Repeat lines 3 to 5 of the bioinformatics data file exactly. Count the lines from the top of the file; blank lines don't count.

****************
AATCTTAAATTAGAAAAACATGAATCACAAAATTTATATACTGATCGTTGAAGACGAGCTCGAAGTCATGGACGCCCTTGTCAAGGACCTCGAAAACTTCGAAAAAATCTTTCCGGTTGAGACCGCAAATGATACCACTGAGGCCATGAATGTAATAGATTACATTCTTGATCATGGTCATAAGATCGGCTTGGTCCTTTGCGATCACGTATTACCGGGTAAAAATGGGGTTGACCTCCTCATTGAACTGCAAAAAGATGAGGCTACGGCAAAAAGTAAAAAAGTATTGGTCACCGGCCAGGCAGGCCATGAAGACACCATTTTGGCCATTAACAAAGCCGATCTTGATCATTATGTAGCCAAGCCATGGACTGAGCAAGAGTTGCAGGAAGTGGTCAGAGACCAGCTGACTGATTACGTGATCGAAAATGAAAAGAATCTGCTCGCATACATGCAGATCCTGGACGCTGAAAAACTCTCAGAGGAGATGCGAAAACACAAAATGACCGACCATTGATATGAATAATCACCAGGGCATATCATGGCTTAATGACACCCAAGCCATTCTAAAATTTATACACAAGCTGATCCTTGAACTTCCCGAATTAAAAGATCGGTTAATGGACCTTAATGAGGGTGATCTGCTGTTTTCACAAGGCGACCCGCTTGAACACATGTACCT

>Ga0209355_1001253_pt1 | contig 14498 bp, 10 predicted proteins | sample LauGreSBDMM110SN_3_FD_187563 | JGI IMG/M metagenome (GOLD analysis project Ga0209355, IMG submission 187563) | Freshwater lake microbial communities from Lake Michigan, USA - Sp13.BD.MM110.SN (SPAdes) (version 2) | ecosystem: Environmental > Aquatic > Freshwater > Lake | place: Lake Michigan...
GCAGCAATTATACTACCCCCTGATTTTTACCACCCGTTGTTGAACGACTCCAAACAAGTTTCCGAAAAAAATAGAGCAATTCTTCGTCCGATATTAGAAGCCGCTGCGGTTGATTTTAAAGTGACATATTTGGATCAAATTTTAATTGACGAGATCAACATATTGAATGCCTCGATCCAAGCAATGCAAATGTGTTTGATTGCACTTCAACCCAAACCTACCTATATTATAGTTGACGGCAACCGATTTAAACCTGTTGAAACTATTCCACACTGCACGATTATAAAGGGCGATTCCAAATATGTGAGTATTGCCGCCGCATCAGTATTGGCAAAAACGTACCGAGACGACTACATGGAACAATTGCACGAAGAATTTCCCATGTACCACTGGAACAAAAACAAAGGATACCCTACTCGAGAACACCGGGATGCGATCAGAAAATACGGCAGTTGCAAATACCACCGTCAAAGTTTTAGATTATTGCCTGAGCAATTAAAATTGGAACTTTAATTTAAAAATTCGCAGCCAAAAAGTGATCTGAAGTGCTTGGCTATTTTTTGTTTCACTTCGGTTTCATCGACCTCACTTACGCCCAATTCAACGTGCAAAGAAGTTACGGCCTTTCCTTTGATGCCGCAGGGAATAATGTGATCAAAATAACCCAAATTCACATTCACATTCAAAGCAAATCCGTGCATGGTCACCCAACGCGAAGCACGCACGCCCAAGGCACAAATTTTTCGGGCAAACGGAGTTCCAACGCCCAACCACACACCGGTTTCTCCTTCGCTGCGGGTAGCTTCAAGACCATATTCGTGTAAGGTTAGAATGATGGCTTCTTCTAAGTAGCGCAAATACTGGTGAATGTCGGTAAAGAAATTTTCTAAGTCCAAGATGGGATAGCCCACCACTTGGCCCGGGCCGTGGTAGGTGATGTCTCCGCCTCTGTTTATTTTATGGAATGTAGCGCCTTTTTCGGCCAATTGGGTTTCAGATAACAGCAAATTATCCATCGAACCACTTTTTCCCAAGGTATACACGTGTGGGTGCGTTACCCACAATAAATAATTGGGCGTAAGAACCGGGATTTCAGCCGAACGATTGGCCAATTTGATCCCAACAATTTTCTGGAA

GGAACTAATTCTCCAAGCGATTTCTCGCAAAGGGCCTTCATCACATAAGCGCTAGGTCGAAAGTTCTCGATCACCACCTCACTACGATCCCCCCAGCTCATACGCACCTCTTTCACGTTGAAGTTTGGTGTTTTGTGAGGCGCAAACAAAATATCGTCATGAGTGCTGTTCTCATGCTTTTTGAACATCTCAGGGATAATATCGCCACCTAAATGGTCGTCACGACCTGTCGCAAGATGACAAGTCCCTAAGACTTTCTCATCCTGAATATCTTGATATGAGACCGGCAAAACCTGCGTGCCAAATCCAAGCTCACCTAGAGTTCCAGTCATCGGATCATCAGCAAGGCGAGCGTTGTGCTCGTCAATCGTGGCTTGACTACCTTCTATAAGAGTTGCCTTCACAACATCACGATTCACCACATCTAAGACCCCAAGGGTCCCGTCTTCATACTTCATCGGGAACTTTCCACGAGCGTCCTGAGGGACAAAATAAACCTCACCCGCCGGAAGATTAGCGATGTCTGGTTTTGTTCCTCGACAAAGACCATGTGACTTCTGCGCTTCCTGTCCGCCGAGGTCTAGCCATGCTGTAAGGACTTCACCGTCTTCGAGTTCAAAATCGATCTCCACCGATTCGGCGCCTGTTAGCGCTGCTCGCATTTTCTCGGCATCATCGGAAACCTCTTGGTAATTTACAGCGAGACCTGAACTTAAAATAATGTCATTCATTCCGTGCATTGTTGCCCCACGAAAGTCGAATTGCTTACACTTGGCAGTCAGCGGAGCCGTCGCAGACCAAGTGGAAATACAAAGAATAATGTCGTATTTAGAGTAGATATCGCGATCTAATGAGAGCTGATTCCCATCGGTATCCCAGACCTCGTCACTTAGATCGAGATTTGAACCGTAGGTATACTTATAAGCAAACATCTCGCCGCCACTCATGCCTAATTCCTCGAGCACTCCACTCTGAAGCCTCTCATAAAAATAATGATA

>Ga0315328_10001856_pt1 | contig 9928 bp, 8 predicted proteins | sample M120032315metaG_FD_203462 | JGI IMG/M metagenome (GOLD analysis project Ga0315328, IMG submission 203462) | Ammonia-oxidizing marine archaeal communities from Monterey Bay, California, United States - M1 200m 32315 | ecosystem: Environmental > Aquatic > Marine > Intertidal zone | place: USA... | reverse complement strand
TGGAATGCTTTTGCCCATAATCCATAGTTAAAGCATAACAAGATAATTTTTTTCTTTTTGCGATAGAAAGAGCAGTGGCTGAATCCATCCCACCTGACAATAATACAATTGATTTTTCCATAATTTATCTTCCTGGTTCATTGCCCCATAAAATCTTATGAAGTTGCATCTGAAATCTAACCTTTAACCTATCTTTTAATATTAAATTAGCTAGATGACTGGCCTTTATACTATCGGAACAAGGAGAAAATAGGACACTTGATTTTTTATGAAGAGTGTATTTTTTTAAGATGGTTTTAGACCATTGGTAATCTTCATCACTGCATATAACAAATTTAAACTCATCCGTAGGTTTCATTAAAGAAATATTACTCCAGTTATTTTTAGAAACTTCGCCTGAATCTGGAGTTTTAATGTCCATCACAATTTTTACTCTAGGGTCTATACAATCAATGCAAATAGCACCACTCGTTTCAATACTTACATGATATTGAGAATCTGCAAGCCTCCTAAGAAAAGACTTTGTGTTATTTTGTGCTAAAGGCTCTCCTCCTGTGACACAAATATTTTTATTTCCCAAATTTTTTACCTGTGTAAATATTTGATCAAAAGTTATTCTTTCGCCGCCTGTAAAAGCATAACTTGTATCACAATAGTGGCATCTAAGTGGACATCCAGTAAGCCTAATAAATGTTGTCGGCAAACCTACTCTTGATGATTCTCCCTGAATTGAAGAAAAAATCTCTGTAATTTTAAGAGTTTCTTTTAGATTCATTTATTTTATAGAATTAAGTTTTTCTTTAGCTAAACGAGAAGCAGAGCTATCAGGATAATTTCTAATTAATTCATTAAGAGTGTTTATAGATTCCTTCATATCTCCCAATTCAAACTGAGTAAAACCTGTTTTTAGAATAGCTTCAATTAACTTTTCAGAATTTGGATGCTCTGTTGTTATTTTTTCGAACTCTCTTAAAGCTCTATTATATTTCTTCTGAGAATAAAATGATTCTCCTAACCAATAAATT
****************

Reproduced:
GCAGCAATTATACTACCCCCTGATTTTTACCACCCGTTGTTGAACGACTCCAAACAAGTTTCCGAAAAAAATAGAGCAATTCTTCGTCCGATATTAGAAGCCGCTGCGGTTGATTTTAAAGTGACATATTTGGATCAAATTTTAATTGACGAGATCAACATATTGAATGCCTCGATCCAAGCAATGCAAATGTGTTTGATTGCACTTCAACCCAAACCTACCTATATTATAGTTGACGGCAACCGATTTAAACCTGTTGAAACTATTCCACACTGCACGATTATAAAGGGCGATTCCAAATATGTGAGTATTGCCGCCGCATCAGTATTGGCAAAAACGTACCGAGACGACTACATGGAACAATTGCACGAAGAATTTCCCATGTACCACTGGAACAAAAACAAAGGATACCCTACTCGAGAACACCGGGATGCGATCAGAAAATACGGCAGTTGCAAATACCACCGTCAAAGTTTTAGATTATTGCCTGAGCAATTAAAATTGGAACTTTAATTTAAAAATTCGCAGCCAAAAAGTGATCTGAAGTGCTTGGCTATTTTTTGTTTCACTTCGGTTTCATCGACCTCACTTACGCCCAATTCAACGTGCAAAGAAGTTACGGCCTTTCCTTTGATGCCGCAGGGAATAATGTGATCAAAATAACCCAAATTCACATTCACATTCAAAGCAAATCCGTGCATGGTCACCCAACGCGAAGCACGCACGCCCAAGGCACAAATTTTTCGGGCAAACGGAGTTCCAACGCCCAACCACACACCGGTTTCTCCTTCGCTGCGGGTAGCTTCAAGACCATATTCGTGTAAGGTTAGAATGATGGCTTCTTCTAAGTAGCGCAAATACTGGTGAATGTCGGTAAAGAAATTTTCTAAGTCCAAGATGGGATAGCCCACCACTTGGCCCGGGCCGTGGTAGGTGATGTCTCCGCCTCTGTTTATTTTATGGAATGTAGCGCCTTTTTCGGCCAATTGGGTTTCAGATAACAGCAAATTATCCATCGAACCACTTTTTCCCAAGGTATACACGTGTGGGTGCGTTACCCACAATAAATAATTGGGCGTAAGAACCGGGATTTCAGCCGAACGATTGGCCAATTTGATCCCAACAATTTTCTGGAA

GGAACTAATTCTCCAAGCGATTTCTCGCAAAGGGCCTTCATCACATAAGCGCTAGGTCGAAAGTTCTCGATCACCACCTCACTACGATCCCCCCAGCTCATACGCACCTCTTTCACGTTGAAGTTTGGTGTTTTGTGAGGCGCAAACAAAATATCGTCATGAGTGCTGTTCTCATGCTTTTTGAACATCTCAGGGATAATATCGCCACCTAAATGGTCGTCACGACCTGTCGCAAGATGACAAGTCCCTAAGACTTTCTCATCCTGAATATCTTGATATGAGACCGGCAAAACCTGCGTGCCAAATCCAAGCTCACCTAGAGTTCCAGTCATCGGATCATCAGCAAGGCGAGCGTTGTGCTCGTCAATCGTGGCTTGACTACCTTCTATAAGAGTTGCCTTCACAACATCACGATTCACCACATCTAAGACCCCAAGGGTCCCGTCTTCATACTTCATCGGGAACTTTCCACGAGCGTCCTGAGGGACAAAATAAACCTCACCCGCCGGAAGATTAGCGATGTCTGGTTTTGTTCCTCGACAAAGACCATGTGACTTCTGCGCTTCCTGTCCGCCGAGGTCTAGCCATGCTGTAAGGACTTCACCGTCTTCGAGTTCAAAATCGATCTCCACCGATTCGGCGCCTGTTAGCGCTGCTCGCATTTTCTCGGCATCATCGGAAACCTCTTGGTAATTTACAGCGAGACCTGAACTTAAAATAATGTCATTCATTCCGTGCATTGTTGCCCCACGAAAGTCGAATTGCTTACACTTGGCAGTCAGCGGAGCCGTCGCAGACCAAGTGGAAATACAAAGAATAATGTCGTATTTAGAGTAGATATCGCGATCTAATGAGAGCTGATTCCCATCGGTATCCCAGACCTCGTCACTTAGATCGAGATTTGAACCGTAGGTATACTTATAAGCAAACATCTCGCCGCCACTCATGCCTAATTCCTCGAGCACTCCACTCTGAAGCCTCTCATAAAAATAATGATA

>Ga0315328_10001856_pt1 | contig 9928 bp, 8 predicted proteins | sample M120032315metaG_FD_203462 | JGI IMG/M metagenome (GOLD analysis project Ga0315328, IMG submission 203462) | Ammonia-oxidizing marine archaeal communities from Monterey Bay, California, United States - M1 200m 32315 | ecosystem: Environmental > Aquatic > Marine > Intertidal zone | place: USA... | reverse complement strand